Last week, as the world’s gaze shifted toward Iraq, we stayed focused on supporting the presidential runoff election here in Afghanistan.
On Election Day we were prepared for trouble, but as the hours wore on things remained strangely quiet, at least in my small part of the war. The “120 Days of Wind” are now blowing here in Afghanistan. As the hot, dusty, and dry season invades, the Afghan runoff vote was an apparent success, though not without bloodshed.
News from Iraq drowned out the June 14 Afghan election coverage. Millions went to the polls. Some reports said at least 100 people died in bombings, rocket attacks, and shootings throughout the county. Both candidates alleged fraud. Taliban threats kept some Afghans from voting. In one village, insurgents hacked off 11 old men’s index fingers because they voted. One watchdog group reported shortages of ballots, technical problems, and ballot stuffing. One of the candidates, Abdullah Abdullah, said “he would not accept any result put forth by the country’s election commission.”
In spite of the attacks and allegations of fraud, most observers deemed the vote a victory. Headlines included AP’s “Afghans Brave Taliban Threats to Choose New Leader” and Reuters’ “Afghans Ignore Taliban Threats and Vote Again in Final Test.” Coalition country and U.N. leaders congratulated the government of Afghanistan on a successful election.
As I watched the reporting and took in the compliments on the Afghan election, ISIS atrocities flashed on the news. The searing winds and dusted Afghan sky reminded me of Iraq.
Over the last few days, with two feet in Afghan soil I’ve kept an eye on Iraq. As the jihadists push toward Baghdad, I’ve watched the coverage and followed the political rhetoric. Like one Iraq War vet, Brian Castner, wrote in The New York Times, “I find myself attached to the news cycle in a way I haven’t felt since I returned from Iraq years ago.”
The reporting of ISIS’ Iraq invasion reminded me of the 24-hour coverage of the 2003 U.S. invasion. It’s hard to look away. Even in the gym, I see troops set their weights down to read the words scrolling across the TVs, and those on treadmills run toward the black flags waving on the screens.
I worry about the Iraqis I worked with and the families left behind by those who escaped. Among countless atrocities, ISIS claims they executed 1,700 Iraqi soldiers rounded up at bases around Tikrit. Some discount the authenticity of the claims, while the governor of Salah Al Din province said many of those allegedly killed came from the Iraqi Air Force Academy—a place I once knew. In 2011, during the final days of our last Iraq war I spent time there, on the former U.S. base called COB Speicher. I snapped photos of the Academy’s half-sand-filled swimming pool and explored the bullet-scarred soccer stadium. I visited and laughed with some of the Iraqi students. They spoke of their training and plans. U.S. advisers there repeated the familiar mantra I heard many times during my tour in Mesopotamia… “Iraqi good enough.” As in, “Remember, the Iraqi standard won’t be the same as the U.S. standard,” or “We need to be satisfied with what’s good enough for them, they don’t have to be just like us.” Advisers use a similar term here, “Afghan good enough.”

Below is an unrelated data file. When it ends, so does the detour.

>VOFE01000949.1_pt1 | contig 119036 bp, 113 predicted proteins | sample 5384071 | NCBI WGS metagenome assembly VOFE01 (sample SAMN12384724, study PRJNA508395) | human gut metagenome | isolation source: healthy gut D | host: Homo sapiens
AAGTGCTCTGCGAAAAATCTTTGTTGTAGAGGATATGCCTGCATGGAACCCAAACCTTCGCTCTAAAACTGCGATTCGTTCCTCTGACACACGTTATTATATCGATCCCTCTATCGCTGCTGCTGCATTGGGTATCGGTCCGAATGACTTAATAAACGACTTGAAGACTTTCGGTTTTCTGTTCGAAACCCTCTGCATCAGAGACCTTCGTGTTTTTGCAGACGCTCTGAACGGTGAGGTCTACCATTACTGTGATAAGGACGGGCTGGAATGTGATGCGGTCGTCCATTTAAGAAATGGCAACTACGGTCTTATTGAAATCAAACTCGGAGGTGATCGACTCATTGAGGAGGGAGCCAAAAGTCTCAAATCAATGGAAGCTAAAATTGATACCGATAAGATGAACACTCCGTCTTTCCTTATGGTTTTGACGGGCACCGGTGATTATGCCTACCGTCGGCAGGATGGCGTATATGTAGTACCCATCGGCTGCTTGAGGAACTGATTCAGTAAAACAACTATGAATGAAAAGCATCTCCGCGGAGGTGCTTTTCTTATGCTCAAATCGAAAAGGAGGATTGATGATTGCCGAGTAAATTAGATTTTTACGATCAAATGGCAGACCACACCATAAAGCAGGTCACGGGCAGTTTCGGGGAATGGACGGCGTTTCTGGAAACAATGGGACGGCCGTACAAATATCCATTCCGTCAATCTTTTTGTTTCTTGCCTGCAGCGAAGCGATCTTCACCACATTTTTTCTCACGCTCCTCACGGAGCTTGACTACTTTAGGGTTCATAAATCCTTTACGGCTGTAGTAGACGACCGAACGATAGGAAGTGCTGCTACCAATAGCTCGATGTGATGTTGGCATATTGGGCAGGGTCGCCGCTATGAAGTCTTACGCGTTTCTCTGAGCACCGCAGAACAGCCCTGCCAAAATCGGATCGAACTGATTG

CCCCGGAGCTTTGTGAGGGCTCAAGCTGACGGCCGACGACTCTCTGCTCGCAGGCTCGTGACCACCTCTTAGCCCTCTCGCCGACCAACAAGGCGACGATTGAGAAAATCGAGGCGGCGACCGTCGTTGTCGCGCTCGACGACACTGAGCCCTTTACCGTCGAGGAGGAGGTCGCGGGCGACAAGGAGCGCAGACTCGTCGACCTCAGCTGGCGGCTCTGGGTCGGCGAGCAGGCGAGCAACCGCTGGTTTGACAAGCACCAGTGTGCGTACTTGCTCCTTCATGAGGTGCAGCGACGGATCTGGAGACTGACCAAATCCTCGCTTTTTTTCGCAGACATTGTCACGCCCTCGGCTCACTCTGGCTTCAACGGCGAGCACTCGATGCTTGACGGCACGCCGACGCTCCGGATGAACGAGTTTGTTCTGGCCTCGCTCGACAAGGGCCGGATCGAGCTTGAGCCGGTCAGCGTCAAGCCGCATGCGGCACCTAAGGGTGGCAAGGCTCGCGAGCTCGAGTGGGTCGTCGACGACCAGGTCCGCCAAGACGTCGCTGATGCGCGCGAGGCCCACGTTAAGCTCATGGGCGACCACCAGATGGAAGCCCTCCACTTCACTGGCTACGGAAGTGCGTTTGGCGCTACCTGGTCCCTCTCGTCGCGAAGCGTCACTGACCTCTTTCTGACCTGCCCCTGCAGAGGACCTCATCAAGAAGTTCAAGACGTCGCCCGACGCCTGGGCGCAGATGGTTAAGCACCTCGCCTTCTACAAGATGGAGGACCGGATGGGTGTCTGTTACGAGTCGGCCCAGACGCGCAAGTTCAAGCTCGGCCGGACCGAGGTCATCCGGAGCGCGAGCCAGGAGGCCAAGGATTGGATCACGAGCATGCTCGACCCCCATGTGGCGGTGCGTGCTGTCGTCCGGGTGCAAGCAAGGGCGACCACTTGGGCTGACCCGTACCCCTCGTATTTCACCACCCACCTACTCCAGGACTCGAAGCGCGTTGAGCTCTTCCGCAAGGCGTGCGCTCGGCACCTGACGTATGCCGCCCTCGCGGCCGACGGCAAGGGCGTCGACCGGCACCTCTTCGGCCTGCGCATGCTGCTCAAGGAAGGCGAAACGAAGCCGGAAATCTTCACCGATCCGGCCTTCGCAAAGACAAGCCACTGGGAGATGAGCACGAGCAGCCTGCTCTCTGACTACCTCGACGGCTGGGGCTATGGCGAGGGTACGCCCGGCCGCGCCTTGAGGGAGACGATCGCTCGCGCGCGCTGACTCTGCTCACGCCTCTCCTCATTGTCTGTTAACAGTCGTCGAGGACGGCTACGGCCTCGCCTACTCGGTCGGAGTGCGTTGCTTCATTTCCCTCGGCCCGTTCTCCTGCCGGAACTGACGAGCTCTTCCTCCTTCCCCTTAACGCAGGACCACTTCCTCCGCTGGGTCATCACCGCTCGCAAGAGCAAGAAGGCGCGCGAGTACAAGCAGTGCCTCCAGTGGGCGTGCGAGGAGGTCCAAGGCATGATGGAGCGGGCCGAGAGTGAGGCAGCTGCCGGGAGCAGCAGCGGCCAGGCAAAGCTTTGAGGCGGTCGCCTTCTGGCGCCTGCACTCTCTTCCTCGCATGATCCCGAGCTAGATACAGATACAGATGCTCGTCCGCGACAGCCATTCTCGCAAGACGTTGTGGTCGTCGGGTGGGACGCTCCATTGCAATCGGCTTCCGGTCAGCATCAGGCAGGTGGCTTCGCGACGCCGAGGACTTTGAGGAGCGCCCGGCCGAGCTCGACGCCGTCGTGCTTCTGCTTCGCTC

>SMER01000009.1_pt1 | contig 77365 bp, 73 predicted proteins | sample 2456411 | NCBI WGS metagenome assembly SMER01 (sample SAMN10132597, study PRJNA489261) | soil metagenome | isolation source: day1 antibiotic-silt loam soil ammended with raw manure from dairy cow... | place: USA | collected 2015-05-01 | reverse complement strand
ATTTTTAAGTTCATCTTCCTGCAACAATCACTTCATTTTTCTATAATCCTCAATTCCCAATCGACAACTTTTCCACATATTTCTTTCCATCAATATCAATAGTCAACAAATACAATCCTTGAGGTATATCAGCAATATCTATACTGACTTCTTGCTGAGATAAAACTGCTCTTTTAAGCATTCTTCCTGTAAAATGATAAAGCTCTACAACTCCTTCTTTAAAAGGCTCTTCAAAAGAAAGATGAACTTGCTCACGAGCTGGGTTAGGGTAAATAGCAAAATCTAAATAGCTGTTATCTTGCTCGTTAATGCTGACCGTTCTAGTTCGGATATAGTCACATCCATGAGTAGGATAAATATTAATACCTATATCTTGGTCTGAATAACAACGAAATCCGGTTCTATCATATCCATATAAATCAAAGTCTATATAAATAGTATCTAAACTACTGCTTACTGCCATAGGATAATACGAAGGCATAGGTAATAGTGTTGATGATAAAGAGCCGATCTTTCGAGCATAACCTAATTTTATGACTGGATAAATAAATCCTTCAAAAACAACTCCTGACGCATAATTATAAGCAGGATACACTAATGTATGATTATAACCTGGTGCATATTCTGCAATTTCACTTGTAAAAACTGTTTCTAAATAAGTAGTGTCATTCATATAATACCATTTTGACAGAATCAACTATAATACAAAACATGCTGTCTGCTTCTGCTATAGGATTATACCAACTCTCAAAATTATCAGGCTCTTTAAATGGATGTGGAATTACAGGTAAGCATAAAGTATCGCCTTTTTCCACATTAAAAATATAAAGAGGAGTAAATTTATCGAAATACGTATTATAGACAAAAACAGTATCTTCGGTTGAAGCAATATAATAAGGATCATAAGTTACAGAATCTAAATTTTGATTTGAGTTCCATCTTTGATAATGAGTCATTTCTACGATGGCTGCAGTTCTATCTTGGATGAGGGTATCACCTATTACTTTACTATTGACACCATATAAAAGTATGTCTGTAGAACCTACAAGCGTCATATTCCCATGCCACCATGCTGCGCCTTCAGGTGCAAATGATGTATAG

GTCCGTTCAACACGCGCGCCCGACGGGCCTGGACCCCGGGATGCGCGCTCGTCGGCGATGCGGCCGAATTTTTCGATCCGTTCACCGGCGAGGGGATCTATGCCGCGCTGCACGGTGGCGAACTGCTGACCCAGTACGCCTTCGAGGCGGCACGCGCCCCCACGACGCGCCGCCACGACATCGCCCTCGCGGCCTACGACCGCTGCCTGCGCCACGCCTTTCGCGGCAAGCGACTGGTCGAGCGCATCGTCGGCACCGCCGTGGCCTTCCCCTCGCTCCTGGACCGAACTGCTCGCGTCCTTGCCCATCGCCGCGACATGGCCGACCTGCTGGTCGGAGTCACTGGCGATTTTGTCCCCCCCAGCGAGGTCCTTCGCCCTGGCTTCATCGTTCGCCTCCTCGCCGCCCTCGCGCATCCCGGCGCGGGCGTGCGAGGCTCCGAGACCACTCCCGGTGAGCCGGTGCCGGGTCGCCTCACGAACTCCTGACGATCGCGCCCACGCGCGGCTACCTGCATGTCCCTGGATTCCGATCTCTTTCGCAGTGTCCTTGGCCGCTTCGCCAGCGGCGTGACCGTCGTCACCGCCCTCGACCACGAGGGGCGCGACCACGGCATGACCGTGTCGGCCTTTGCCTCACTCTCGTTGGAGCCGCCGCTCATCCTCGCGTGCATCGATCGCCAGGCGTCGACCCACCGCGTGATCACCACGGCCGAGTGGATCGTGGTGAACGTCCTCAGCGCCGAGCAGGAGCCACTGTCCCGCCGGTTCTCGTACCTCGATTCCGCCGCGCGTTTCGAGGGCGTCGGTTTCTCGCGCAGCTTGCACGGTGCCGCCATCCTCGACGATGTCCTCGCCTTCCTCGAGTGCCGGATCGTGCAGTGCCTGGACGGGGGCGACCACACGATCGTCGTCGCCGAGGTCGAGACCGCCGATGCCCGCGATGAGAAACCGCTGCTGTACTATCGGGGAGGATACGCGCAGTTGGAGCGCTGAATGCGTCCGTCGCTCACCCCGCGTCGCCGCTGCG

During that deployment, as an adviser, I met with Iraqi counterparts weekly, sometimes more. After an hour or two of chai and conversations about our families, past, and the status of Arab Spring uprisings in other countries, we’d eventually talk business. Those discussions typically revolved around the ongoing sectarian assassination campaign against Iraqi government and military officials, equipment the U.S. could give them, and how we could help them get military training in the U.S.
Several times we got our Iraqi colleagues school slots for technical training in the U.S. We endorsed their efforts and hand-delivered paperwork for them to go. Each time our attempts failed when higher-ranking Iraqi generals took the slots for others.
More than once the Iraqis we worked with postponed our engagements so they could mourn slain colleagues. At one of our last meetings, the conversation halted when an Iraqi colonel’s cellphone rang. He answered, shook his head, and repeated prayers. Gunman had just attacked and killed one of his close friends on a Baghdad street just a few miles away.
Most of the troops around me have little interaction with Afghans beyond the local nationals who work on base, and yet, the future of our efforts belongs to them. Our own history, and some ways our fates, are entwined with those of people we don’t really know.
Here, it’s dangerous to get too distracted with the turmoil in Iraq. We haven’t forgotten that we’re still in Afghanistan. Here, the winds have just picked up and it’s too early to tell if Afghan good enough will be enough.
Nick Willard is the pen name of a military officer serving in Afghanistan. He’s previously served in Iraq and Afghanistan. The views expressed here are those of the author and do not reflect the official policy or position of the Department of Defense or United States government.